Wednesday, March 10, 2021

Still Life in Lodz

To most collectors, a still life by Tolpin, a virtually unknown Russian painter is a far cry from Klimt’s Portrait of Adele Bloch-Bauer (the painting in Woman in Gold), but to Lilka Elbaum (born Rozenbaum), it holds similar significance. Her family reluctantly left it behind when they were forced to immigrate by the Communist regime’s anti-Semitic purges, but its history in Lodz’s traditional Jewish neighborhood extended back before them, to the 1920s. Documentarian Slawomir Grunberg uses the painting as a device to examine the history of Lodz’s Jewish community in Still Life in Lodz, which opens virtually this Friday.

Pola Erlich and her sons were the original tenants of Elbaum’s family flat and they first hung Tolpin’s still life, where it would remain for decades. The collaborating resident who took possession during the German occupation kept it up and so did the Rozenbaums when they moved in after the war. Although Elbaum was born post-War and eventually immigrated to America, she kept in touch with the daughter of the family that sheltered her mother, so from time to time, she returned to Poland.

As a result, Elbaum felt a diasporic kinship with American-born Paul Celler, whose mother, Rosa Posalska, survived the Lodz Ghetto and Auschwitz, as well as Roni Ben Ari, an Israeli artist, whose grandfather, Moshe Halpern, immigrated to Israel before the War. Elbaum and Grunberg accompany them as they explore their own family connections to the historic neighborhood specifically and to Poland in general.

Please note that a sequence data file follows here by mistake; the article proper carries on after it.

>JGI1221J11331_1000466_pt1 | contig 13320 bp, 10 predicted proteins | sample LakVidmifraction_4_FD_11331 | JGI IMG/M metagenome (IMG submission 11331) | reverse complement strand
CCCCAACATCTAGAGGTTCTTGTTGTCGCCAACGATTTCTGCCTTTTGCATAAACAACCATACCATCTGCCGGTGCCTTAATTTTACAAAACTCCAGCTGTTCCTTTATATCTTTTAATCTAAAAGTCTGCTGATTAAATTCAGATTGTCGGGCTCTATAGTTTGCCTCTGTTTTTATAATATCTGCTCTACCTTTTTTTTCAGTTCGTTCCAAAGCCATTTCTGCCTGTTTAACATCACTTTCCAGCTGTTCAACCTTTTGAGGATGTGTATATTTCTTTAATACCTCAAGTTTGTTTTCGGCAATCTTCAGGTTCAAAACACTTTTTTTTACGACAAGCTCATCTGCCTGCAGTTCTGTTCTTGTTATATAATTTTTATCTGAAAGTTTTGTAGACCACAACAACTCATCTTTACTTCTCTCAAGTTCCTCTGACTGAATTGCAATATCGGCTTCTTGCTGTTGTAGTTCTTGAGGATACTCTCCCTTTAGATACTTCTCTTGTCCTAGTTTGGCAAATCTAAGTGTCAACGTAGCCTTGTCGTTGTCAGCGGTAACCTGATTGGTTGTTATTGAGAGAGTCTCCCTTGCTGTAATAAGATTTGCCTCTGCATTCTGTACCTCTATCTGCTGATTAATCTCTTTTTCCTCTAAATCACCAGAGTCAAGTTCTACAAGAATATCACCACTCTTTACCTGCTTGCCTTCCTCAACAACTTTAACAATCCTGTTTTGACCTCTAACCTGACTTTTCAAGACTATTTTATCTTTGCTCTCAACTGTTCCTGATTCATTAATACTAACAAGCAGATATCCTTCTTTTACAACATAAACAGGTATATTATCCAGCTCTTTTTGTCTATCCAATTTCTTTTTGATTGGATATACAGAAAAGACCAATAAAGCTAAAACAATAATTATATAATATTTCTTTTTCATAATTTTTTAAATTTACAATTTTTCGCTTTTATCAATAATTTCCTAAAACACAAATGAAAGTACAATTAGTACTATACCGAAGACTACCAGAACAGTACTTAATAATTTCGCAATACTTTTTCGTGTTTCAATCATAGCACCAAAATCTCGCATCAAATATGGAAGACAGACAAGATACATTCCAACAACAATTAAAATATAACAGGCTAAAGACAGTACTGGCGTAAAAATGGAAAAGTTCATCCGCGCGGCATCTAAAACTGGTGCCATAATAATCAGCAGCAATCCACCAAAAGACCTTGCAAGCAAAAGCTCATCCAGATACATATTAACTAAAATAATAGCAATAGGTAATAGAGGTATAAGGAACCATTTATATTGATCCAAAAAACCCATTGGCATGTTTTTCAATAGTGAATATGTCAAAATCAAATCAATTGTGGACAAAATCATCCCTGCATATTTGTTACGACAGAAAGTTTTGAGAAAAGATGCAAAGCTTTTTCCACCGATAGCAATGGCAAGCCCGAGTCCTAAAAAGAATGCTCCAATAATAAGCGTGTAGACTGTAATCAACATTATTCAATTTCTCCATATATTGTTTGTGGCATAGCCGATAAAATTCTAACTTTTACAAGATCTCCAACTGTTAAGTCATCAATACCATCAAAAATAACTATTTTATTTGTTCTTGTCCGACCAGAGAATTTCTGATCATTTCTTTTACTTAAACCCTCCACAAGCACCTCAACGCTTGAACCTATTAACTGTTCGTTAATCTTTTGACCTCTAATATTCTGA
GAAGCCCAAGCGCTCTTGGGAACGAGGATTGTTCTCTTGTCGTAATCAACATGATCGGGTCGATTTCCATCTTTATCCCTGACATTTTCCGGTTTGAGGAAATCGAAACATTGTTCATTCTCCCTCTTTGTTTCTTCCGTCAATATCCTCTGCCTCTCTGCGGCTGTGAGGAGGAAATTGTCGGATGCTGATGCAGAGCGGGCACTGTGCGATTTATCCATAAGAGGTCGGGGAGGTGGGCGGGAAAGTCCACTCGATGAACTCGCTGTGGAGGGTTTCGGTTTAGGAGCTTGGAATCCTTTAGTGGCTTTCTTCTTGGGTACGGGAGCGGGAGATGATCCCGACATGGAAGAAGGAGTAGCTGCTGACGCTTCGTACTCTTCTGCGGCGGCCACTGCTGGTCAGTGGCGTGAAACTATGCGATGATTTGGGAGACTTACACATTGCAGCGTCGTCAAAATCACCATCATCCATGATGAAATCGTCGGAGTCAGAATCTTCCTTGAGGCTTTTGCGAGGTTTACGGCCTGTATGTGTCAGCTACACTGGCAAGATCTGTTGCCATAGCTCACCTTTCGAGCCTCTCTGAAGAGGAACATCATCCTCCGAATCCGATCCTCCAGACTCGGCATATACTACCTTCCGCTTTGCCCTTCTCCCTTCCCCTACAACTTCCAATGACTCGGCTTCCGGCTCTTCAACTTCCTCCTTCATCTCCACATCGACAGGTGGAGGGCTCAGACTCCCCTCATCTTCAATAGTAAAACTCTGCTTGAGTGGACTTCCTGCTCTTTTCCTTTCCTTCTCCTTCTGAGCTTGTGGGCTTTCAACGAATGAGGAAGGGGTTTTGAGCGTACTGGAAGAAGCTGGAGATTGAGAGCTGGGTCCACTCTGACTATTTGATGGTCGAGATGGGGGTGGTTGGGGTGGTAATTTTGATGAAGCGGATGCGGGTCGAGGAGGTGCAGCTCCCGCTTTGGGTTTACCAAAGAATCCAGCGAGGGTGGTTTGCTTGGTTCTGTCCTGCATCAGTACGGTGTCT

Still Life
might sound like a conventional documentary about the tragic Jewish Holocaust-era experience, but Grunberg finds ways to make it feel fresh, including incorporating brief but distinctive animated interludes. He also shoots some surprisingly cinematic aerial shots that give viewers a good sense of the geography and scale of the neighborhood.

Yet, of course, it is the stories of the Rozenbaum, Celler, Posalska, Halpern, and Erlich families that really make the film compelling. Holocaust histories usually focus on the war years and maybe refer to recent manifestations of European anti-Semitism in closing, but Grunberg and company give a full sweep of the history of the Kilinskiego Street neighborhood, from its pre-War prime, through the ugliness of the Communist 1950s and 1960s.

 mysterious Tolpin might not have been an unheralded master, but his still life is visually interesting (more so than many such paintings), so it works well as a jumping off point for the film. Many viewers might only know Lodz for the infamous ghetto, so it is good to see a fuller, richer portrait of the city, which continued to be a hub of Poland’s Jewish community until the 1960s. Very highly recommended, Still Life in Lodz releases virtually this Friday (3/12).